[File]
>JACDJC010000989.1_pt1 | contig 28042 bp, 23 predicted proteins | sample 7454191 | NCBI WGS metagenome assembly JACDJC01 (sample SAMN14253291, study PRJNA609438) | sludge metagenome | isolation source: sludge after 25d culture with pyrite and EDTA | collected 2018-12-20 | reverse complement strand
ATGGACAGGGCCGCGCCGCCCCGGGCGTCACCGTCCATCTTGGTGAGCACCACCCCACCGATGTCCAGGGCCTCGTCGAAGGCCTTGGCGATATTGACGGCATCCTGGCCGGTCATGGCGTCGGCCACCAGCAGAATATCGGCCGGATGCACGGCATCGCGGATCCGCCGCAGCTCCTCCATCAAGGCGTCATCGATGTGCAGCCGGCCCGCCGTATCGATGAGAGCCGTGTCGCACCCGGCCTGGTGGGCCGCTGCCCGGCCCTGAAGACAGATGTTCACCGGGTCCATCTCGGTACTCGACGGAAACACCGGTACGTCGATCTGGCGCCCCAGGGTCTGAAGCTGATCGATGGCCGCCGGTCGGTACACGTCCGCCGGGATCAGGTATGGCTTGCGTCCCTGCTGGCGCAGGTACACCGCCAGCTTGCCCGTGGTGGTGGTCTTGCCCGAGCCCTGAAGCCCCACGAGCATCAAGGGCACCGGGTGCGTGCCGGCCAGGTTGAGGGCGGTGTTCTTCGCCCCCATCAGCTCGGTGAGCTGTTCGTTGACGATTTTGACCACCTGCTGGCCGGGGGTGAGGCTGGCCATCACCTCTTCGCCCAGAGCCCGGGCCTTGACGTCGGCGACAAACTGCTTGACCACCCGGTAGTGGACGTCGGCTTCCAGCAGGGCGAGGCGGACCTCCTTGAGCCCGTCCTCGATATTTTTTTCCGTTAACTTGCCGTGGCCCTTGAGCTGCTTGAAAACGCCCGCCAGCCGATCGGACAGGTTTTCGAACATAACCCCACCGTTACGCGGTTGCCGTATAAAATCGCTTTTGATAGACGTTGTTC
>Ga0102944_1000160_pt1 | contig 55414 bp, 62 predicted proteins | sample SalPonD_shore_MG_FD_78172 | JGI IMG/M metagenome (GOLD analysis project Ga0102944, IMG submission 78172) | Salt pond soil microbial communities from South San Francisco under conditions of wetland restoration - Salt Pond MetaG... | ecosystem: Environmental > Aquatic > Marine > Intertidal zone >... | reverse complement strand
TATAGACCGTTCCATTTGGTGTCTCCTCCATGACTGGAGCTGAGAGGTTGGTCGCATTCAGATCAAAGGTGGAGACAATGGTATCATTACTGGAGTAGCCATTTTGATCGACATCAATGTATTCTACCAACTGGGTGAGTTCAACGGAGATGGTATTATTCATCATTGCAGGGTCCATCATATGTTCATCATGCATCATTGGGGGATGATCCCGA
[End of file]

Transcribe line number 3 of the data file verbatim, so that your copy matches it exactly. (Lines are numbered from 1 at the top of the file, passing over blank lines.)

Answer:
>Ga0102944_1000160_pt1 | contig 55414 bp, 62 predicted proteins | sample SalPonD_shore_MG_FD_78172 | JGI IMG/M metagenome (GOLD analysis project Ga0102944, IMG submission 78172) | Salt pond soil microbial communities from South San Francisco under conditions of wetland restoration - Salt Pond MetaG... | ecosystem: Environmental > Aquatic > Marine > Intertidal zone >... | reverse complement strand